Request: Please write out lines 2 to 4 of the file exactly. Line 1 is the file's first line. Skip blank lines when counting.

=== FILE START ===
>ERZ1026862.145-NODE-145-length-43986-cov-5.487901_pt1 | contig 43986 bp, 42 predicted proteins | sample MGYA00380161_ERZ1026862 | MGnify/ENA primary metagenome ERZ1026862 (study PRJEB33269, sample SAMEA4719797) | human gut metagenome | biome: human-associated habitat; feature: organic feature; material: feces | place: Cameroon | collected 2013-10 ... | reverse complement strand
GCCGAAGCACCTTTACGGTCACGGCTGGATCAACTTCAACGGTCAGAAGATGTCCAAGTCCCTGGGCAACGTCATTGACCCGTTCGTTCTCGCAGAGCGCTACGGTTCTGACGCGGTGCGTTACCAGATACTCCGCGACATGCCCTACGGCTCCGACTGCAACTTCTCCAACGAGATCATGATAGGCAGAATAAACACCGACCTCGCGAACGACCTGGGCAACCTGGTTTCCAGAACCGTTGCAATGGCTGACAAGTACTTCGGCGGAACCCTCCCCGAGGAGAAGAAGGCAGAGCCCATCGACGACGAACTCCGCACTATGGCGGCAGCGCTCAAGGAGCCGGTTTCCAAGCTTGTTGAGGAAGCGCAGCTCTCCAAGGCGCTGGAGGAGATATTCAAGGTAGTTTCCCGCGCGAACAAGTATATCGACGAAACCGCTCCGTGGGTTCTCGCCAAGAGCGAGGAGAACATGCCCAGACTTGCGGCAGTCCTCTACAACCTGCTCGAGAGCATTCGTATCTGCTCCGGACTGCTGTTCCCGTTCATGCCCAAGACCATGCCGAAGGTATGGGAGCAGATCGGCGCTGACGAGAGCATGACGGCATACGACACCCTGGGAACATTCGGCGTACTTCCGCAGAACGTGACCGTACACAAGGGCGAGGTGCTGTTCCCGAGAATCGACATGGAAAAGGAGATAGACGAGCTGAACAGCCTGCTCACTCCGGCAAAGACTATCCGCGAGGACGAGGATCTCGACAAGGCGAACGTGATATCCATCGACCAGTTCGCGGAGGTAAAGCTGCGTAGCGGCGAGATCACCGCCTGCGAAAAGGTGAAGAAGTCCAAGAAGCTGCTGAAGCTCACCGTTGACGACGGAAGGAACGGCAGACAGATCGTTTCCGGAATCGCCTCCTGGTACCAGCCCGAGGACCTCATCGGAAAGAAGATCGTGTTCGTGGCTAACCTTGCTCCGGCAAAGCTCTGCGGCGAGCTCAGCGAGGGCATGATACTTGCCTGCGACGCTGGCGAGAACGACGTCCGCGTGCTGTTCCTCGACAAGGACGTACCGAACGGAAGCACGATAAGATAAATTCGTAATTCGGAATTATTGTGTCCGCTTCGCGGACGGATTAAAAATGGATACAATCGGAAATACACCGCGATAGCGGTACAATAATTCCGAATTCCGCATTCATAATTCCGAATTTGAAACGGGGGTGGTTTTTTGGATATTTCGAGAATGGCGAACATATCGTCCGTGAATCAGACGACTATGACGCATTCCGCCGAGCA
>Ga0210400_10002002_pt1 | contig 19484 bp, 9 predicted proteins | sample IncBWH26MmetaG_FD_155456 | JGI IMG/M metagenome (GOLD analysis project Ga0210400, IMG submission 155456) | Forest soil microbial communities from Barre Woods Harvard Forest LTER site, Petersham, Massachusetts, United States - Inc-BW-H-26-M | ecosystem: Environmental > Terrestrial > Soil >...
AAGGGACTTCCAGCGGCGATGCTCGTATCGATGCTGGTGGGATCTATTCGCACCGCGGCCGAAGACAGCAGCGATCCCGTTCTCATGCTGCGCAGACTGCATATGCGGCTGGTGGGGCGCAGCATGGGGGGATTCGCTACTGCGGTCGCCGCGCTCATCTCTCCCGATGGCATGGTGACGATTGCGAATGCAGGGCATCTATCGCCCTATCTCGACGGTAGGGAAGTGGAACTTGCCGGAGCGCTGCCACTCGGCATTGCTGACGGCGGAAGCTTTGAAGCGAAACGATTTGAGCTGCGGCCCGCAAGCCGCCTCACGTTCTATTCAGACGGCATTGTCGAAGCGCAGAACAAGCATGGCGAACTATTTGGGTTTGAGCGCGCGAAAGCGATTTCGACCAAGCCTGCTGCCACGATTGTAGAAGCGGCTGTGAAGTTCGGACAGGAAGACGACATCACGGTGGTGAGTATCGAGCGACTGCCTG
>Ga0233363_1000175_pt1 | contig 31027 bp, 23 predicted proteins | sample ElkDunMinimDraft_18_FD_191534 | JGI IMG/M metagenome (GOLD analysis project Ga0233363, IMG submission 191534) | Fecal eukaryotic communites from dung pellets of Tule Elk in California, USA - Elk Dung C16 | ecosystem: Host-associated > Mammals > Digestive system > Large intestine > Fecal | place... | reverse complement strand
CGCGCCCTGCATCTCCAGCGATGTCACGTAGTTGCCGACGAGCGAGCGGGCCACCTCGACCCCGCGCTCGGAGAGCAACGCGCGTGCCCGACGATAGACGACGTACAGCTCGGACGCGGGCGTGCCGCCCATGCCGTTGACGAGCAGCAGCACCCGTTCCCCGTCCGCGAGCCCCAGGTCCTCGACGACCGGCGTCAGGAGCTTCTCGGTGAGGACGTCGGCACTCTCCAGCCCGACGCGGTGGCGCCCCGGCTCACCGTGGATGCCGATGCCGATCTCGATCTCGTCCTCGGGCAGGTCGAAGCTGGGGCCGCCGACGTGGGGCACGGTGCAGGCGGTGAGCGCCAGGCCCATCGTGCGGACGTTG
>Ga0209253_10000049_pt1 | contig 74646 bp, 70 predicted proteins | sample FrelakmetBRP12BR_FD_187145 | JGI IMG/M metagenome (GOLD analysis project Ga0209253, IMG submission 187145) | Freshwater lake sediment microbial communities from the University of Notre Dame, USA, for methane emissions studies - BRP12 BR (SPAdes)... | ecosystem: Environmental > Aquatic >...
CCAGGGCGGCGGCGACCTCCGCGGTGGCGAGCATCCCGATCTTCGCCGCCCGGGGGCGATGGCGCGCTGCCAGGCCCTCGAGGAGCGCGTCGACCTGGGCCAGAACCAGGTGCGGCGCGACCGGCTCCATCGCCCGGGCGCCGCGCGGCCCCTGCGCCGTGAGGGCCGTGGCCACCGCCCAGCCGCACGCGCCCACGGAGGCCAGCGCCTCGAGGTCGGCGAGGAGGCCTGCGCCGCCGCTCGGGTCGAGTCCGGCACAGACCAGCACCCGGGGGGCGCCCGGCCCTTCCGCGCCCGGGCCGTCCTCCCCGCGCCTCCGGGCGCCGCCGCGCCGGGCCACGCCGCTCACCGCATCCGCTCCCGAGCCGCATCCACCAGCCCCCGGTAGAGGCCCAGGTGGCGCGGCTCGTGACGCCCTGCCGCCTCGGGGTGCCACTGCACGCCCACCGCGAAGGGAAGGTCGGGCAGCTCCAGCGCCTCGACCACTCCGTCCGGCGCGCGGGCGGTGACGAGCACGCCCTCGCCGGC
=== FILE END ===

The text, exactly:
GCCGAAGCACCTTTACGGTCACGGCTGGATCAACTTCAACGGTCAGAAGATGTCCAAGTCCCTGGGCAACGTCATTGACCCGTTCGTTCTCGCAGAGCGCTACGGTTCTGACGCGGTGCGTTACCAGATACTCCGCGACATGCCCTACGGCTCCGACTGCAACTTCTCCAACGAGATCATGATAGGCAGAATAAACACCGACCTCGCGAACGACCTGGGCAACCTGGTTTCCAGAACCGTTGCAATGGCTGACAAGTACTTCGGCGGAACCCTCCCCGAGGAGAAGAAGGCAGAGCCCATCGACGACGAACTCCGCACTATGGCGGCAGCGCTCAAGGAGCCGGTTTCCAAGCTTGTTGAGGAAGCGCAGCTCTCCAAGGCGCTGGAGGAGATATTCAAGGTAGTTTCCCGCGCGAACAAGTATATCGACGAAACCGCTCCGTGGGTTCTCGCCAAGAGCGAGGAGAACATGCCCAGACTTGCGGCAGTCCTCTACAACCTGCTCGAGAGCATTCGTATCTGCTCCGGACTGCTGTTCCCGTTCATGCCCAAGACCATGCCGAAGGTATGGGAGCAGATCGGCGCTGACGAGAGCATGACGGCATACGACACCCTGGGAACATTCGGCGTACTTCCGCAGAACGTGACCGTACACAAGGGCGAGGTGCTGTTCCCGAGAATCGACATGGAAAAGGAGATAGACGAGCTGAACAGCCTGCTCACTCCGGCAAAGACTATCCGCGAGGACGAGGATCTCGACAAGGCGAACGTGATATCCATCGACCAGTTCGCGGAGGTAAAGCTGCGTAGCGGCGAGATCACCGCCTGCGAAAAGGTGAAGAAGTCCAAGAAGCTGCTGAAGCTCACCGTTGACGACGGAAGGAACGGCAGACAGATCGTTTCCGGAATCGCCTCCTGGTACCAGCCCGAGGACCTCATCGGAAAGAAGATCGTGTTCGTGGCTAACCTTGCTCCGGCAAAGCTCTGCGGCGAGCTCAGCGAGGGCATGATACTTGCCTGCGACGCTGGCGAGAACGACGTCCGCGTGCTGTTCCTCGACAAGGACGTACCGAACGGAAGCACGATAAGATAAATTCGTAATTCGGAATTATTGTGTCCGCTTCGCGGACGGATTAAAAATGGATACAATCGGAAATACACCGCGATAGCGGTACAATAATTCCGAATTCCGCATTCATAATTCCGAATTTGAAACGGGGGTGGTTTTTTGGATATTTCGAGAATGGCGAACATATCGTCCGTGAATCAGACGACTATGACGCATTCCGCCGAGCA
>Ga0210400_10002002_pt1 | contig 19484 bp, 9 predicted proteins | sample IncBWH26MmetaG_FD_155456 | JGI IMG/M metagenome (GOLD analysis project Ga0210400, IMG submission 155456) | Forest soil microbial communities from Barre Woods Harvard Forest LTER site, Petersham, Massachusetts, United States - Inc-BW-H-26-M | ecosystem: Environmental > Terrestrial > Soil >...
AAGGGACTTCCAGCGGCGATGCTCGTATCGATGCTGGTGGGATCTATTCGCACCGCGGCCGAAGACAGCAGCGATCCCGTTCTCATGCTGCGCAGACTGCATATGCGGCTGGTGGGGCGCAGCATGGGGGGATTCGCTACTGCGGTCGCCGCGCTCATCTCTCCCGATGGCATGGTGACGATTGCGAATGCAGGGCATCTATCGCCCTATCTCGACGGTAGGGAAGTGGAACTTGCCGGAGCGCTGCCACTCGGCATTGCTGACGGCGGAAGCTTTGAAGCGAAACGATTTGAGCTGCGGCCCGCAAGCCGCCTCACGTTCTATTCAGACGGCATTGTCGAAGCGCAGAACAAGCATGGCGAACTATTTGGGTTTGAGCGCGCGAAAGCGATTTCGACCAAGCCTGCTGCCACGATTGTAGAAGCGGCTGTGAAGTTCGGACAGGAAGACGACATCACGGTGGTGAGTATCGAGCGACTGCCTG